- ALSO READ
Apple introduced the iPhone in 2007, a breakthrough in every sense. It was a music player, smartphone, and internet communicator rolled into one device. The American technology giant challenged the smartphone leaders of its time, such as Nokia and Sony Ericsson. It revolutionised the space with an all-screen device supported by multi-touch input. Since then, Apple has been disrupting the smartphone market with its innovative features and technologies.
Also Read | iPhone 14 series Launch: All model details, specifications and price
On several occasions, other smartphone brands have followed Apple's steps even when it means compromising on essentials. Here are five things that Apple introduced and other smartphone brands adopted:
The user interface elements and design language of Apple's proprietary operating system for iPhones are among the first things that other smartphone brands copied. Chinese smartphone brand Xiaomi, for instance, took clues from iOS to develop its custom user interface based on Google's Android platform. Called MIUI, the interface had no app drawer, and some of its built-in design elements looked similar to iOS. Vivo and Huawei are other Chinese smartphone brands that copied the interface elements from iOS to design their custom skins based on Android. The iOS influence is such that its resemblance is still prominent in many custom Android versions.
Biometric system for screen unlock introduced
Apple introduced the capacitive fingerprint sensor for the screen unlock mechanism with the launch of the iPhone 5s in 2013. Called TouchID, the fingerprint sensor was embedded under the home button, which was one of the differentiating features of the iPhones. Apple was not the first to use fingerprint sensors in a smartphone, but the company made it mainstream in the smartphone space. From Samsung to Huawei, Xiaomi, and OnePlus, every smartphone brand followed Apple on the fingerprint scanner tech for screen unlock mechanism.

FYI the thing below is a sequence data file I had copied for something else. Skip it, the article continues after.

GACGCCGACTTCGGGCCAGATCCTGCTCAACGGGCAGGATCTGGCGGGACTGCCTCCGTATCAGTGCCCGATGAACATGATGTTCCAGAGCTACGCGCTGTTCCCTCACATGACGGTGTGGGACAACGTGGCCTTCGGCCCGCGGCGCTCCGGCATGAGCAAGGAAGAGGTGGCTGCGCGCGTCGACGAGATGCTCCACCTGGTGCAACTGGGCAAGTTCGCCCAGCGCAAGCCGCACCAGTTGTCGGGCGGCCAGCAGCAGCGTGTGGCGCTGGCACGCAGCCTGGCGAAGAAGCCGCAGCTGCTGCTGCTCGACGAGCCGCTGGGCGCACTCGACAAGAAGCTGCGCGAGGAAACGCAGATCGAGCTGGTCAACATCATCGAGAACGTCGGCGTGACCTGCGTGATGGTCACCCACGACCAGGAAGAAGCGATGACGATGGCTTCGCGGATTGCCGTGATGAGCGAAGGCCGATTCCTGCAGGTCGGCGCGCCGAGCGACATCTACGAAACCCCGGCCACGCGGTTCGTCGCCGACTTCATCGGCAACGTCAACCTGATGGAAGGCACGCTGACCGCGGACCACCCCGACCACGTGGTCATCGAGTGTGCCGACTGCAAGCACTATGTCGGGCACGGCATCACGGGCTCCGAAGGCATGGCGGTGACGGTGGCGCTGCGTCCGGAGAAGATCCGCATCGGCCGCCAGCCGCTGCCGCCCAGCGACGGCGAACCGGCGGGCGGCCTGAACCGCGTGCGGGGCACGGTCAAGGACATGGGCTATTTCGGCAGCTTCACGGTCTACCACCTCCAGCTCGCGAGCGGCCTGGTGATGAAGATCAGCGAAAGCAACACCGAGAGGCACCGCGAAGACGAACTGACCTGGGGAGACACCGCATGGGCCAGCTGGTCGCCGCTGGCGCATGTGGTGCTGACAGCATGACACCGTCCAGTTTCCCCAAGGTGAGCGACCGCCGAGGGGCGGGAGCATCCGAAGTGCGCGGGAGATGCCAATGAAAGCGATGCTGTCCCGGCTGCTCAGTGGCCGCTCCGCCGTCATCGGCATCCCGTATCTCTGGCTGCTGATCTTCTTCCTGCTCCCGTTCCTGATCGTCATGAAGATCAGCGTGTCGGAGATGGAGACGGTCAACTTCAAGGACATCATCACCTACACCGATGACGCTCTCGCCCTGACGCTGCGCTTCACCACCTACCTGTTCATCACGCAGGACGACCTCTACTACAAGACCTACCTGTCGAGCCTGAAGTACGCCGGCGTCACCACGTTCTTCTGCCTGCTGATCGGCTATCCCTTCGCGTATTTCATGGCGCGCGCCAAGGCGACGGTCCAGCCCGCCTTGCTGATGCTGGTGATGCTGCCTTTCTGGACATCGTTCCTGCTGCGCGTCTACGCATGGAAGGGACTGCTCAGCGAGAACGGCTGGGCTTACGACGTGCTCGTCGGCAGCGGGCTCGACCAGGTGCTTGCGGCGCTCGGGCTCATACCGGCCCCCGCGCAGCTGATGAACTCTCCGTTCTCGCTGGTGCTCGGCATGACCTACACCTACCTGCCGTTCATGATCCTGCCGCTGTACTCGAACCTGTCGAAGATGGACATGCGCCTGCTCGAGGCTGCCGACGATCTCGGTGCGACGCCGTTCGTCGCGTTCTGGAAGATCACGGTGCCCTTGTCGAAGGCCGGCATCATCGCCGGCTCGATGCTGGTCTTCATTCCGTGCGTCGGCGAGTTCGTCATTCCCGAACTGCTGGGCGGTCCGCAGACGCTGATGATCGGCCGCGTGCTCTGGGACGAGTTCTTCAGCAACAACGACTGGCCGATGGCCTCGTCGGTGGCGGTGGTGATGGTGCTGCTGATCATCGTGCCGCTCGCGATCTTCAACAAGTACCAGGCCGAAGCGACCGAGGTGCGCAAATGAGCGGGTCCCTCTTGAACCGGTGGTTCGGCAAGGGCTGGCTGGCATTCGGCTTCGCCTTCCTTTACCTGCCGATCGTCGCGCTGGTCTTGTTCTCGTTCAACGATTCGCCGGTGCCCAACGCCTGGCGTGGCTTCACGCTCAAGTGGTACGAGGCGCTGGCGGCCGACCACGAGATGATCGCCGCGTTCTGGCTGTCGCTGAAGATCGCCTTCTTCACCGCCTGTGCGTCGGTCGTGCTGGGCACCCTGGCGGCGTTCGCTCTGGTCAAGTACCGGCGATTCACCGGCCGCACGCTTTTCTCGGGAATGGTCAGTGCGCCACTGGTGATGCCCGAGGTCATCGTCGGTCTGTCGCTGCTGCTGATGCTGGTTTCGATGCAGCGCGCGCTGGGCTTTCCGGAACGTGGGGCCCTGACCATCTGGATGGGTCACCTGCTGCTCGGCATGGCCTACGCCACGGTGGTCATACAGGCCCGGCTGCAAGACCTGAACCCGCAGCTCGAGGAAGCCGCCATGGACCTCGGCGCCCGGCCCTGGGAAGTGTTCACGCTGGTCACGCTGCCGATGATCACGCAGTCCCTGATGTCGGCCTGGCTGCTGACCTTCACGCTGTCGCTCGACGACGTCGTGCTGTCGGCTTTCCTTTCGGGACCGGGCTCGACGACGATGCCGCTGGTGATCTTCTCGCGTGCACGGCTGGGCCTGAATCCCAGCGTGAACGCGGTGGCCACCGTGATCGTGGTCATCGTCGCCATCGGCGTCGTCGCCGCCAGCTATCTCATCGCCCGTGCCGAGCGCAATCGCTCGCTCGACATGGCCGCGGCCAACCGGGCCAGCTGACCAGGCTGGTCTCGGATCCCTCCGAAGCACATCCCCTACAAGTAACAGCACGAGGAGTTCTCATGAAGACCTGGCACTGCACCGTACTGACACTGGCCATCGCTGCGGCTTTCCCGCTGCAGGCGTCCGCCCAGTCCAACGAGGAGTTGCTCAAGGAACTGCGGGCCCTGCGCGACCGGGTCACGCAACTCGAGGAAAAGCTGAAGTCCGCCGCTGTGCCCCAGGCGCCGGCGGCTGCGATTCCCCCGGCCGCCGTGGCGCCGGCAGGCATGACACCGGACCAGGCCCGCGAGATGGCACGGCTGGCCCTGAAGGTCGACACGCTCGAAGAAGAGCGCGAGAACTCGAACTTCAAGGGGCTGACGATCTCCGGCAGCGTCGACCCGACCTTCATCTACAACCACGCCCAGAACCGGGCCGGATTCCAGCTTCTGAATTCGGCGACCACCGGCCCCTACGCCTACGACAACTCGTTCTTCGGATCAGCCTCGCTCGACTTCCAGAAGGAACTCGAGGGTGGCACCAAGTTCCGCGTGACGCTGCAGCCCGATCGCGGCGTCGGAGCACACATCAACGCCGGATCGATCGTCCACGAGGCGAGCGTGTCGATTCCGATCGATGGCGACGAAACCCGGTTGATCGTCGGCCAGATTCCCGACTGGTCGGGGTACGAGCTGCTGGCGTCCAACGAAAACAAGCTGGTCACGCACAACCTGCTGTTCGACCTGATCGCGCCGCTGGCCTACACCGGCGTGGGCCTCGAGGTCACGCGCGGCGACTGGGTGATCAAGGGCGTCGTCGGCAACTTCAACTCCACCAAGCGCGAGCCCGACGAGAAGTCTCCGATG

Another form of biometric security was face recognition (FaceID), which Apple introduced with its tenth anniversary special iPhone X in 2017. It replaced the TouchID and made way for an all-screen design that continues even in the new iPhones. Other smartphone brands followed suit and introduced a face recognition biometric system similar to Apple's FaceID for the screen unlock mechanism.
Just a notch above the rest
Not just the FaceID, the iPhone X brought significant design changes across the board, including a bezel-less front design dominated by a screen with a notch on top. The notch was an essential part of the design change. Besides, it accommodated the sensors and camera system for FaceID. Though it hampered the all-screen design profile of the iPhone X, other smartphone makers did not mind copying it to keep up with the trend set by Apple.
Headphone jack vanishes
Apple took away the 3.5mm headphone jack with the launch of the iPhone 7 series in 2016. Since then, the port has not featured on any of its successors. The technology industry has a divided opinion on it, yet most smartphone makers jumped on board and removed the headphone jack in some of their phones. This is despite the fact that existing wireless headphone technology does not let users listen to high-resolution audio.
Charging adaptor vanishes too
Yet another essential missing from the iPhone box now is the charging adaptor. The trend to supply smartphones with just the charging cable and without charging adapter is gradually catching up with brands like Samsung and Xiaomi following suit in the Indian smartphone market.
Business Standard has always strived hard to provide up-to-date information and commentary on developments that are of interest to you and have wider political and economic implications for the country and the world. Your encouragement and constant feedback on how to improve our offering have only made our resolve and commitment to these ideals stronger. Even during these difficult times arising out of Covid-19, we continue to remain committed to keeping you informed and updated with credible news, authoritative views and incisive commentary on topical issues of relevance.
We, however, have a request.
As we battle the economic impact of the pandemic, we need your support even more, so that we can continue to offer you more quality content. Our subscription model has seen an encouraging response from many of you, who have subscribed to our online content. More subscription to our online content can only help us achieve the goals of offering you even better and more relevant content. We believe in free, fair and credible journalism. Your support through more subscriptions can help us practise the journalism to which we are committed.
Support quality journalism and subscribe to Business Standard.
First Published: Wed, September 21 2022. 13:16 IST